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Fed Says Banks Haven’t Fully Implemented Loan Guidelines

Banks haven’t fully implemented underwriting standards outlined by U.S. regulators for junk-rated loans, a Federal Reserve official said today.

“Terms and structures of new deals have continued to deteriorate in 2014,” Todd Vermilyea, a senior associate director in the Fed’s banking supervision and regulation division, said today in prepared remarks given in Charlotte, North Carolina.

Bank supervisors have been insisting on minimum standards for underwriting in order to avoid a repeat of the losses that occurred during the credit crisis as issuance of the debt rose to an all-time high in 2013, with $355 billion of new loans arranged, according to data compiled by Bloomberg. The amount of borrowings made that lack typical lender protections also rose to at least a five-year high of $313 billion last year.

“Judging from aggregate market data, it appears that many banks have not yet fully implemented standards set forth in the interagency guidance,” Vermilyea said, according to the prepared remarks.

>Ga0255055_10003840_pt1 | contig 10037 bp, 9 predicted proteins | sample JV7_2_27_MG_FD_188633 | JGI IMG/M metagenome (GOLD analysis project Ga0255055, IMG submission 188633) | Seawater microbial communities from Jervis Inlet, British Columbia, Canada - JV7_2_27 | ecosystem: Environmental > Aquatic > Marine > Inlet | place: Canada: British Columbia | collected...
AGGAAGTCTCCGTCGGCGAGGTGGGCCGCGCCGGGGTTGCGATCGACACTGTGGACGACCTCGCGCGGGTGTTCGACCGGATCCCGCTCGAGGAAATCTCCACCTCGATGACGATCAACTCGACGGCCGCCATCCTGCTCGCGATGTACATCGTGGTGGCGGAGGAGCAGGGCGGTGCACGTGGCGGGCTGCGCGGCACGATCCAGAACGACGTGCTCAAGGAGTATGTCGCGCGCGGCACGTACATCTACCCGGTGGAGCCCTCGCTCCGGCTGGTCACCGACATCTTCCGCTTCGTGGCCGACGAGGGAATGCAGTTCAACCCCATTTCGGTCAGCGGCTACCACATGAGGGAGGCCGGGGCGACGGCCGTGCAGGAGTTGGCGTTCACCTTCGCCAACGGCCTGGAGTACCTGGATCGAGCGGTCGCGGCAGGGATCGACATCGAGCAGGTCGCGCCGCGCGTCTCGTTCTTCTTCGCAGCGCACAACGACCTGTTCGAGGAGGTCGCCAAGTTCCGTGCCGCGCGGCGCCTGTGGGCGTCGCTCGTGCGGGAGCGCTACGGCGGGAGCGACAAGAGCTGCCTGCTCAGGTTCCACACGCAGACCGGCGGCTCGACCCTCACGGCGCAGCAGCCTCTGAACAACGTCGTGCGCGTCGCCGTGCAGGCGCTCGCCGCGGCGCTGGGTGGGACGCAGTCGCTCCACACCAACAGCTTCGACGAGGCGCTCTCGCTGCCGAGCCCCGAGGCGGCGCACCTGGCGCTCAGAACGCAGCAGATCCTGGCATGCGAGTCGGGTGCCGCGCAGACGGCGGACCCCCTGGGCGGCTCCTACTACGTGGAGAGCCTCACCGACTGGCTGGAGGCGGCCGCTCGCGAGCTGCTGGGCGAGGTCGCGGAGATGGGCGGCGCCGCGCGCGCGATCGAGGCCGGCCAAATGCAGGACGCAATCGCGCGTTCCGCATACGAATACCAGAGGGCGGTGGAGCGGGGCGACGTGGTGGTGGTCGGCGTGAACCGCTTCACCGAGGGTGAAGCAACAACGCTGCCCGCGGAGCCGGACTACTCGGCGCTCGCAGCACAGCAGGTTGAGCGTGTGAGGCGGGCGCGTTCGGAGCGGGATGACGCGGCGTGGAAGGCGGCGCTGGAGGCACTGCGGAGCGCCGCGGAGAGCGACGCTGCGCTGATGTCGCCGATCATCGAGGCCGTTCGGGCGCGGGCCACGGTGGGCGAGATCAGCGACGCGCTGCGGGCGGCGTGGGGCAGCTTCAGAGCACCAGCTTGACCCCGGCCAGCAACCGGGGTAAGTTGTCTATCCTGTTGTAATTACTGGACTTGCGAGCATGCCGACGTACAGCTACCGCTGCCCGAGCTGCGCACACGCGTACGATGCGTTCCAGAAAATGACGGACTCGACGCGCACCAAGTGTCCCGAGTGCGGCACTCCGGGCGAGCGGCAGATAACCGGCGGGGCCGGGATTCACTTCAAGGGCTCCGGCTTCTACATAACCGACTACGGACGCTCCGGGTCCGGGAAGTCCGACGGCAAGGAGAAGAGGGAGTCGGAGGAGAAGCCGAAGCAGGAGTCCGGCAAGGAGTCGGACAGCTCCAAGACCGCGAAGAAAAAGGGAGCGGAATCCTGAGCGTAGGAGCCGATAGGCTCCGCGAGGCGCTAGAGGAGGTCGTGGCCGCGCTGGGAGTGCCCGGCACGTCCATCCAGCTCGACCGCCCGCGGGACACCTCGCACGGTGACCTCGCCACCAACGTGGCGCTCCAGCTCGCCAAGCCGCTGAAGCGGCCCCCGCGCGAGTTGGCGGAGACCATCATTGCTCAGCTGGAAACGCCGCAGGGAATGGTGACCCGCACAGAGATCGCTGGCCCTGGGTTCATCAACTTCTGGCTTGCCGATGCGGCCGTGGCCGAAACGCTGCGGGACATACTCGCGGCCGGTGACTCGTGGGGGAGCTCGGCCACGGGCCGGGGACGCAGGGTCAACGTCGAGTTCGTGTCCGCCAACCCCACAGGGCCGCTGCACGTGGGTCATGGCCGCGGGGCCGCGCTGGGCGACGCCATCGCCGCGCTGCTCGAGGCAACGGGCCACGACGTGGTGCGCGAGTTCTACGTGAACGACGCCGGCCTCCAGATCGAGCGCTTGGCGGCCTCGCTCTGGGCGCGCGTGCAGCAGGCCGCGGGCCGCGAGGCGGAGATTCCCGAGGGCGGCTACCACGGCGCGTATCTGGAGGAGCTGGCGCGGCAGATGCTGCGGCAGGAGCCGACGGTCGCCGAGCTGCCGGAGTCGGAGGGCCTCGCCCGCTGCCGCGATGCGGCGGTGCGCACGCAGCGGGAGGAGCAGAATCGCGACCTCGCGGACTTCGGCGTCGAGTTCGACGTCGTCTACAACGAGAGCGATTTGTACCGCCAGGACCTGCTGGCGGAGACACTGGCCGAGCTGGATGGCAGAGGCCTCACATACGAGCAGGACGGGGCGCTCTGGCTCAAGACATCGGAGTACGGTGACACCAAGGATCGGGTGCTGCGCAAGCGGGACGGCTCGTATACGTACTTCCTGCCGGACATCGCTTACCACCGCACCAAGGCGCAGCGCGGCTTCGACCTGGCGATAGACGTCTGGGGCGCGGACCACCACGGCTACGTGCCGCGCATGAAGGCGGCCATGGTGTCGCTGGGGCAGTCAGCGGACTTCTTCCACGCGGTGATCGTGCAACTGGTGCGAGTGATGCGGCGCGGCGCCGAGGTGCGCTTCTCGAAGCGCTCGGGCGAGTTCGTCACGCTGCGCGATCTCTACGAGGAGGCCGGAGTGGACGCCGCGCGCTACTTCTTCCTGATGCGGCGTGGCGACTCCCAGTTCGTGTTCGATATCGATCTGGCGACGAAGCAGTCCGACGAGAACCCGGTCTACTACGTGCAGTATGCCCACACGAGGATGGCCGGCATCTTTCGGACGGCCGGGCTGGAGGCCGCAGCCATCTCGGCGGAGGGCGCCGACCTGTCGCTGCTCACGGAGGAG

The Fed, the Federal Deposit Insurance Corp. and the Office of the Comptroller of the Currency released leveraged-lending guidelines in March 2013.

Covenant Exclusion

The exclusion of “meaningful maintenance covenants” is a sign that “prudent underwriting practices have deteriorated,” the agencies said in a statement last year accompanying the release of the underwriting guidelines.

The guidance said debt levels of more than six times earnings before interest, taxes, depreciation and amortization, or Ebitda, “raises concerns.” Underwriting standards should also consider a borrower’s ability to repay and “delever to a sustainable level within a reasonable period of time,” the regulators said in the statement.

Regulators followed up last year and issued a Matter Requiring Attention (MRA) to many of the large underwriting banks telling them they should “deter” the origination, distribution and participation in credits that have a non-pass risk rating at inception.

“Clearly much more work remains to be done and stronger supervisory action may be needed,” Vermilyea said.

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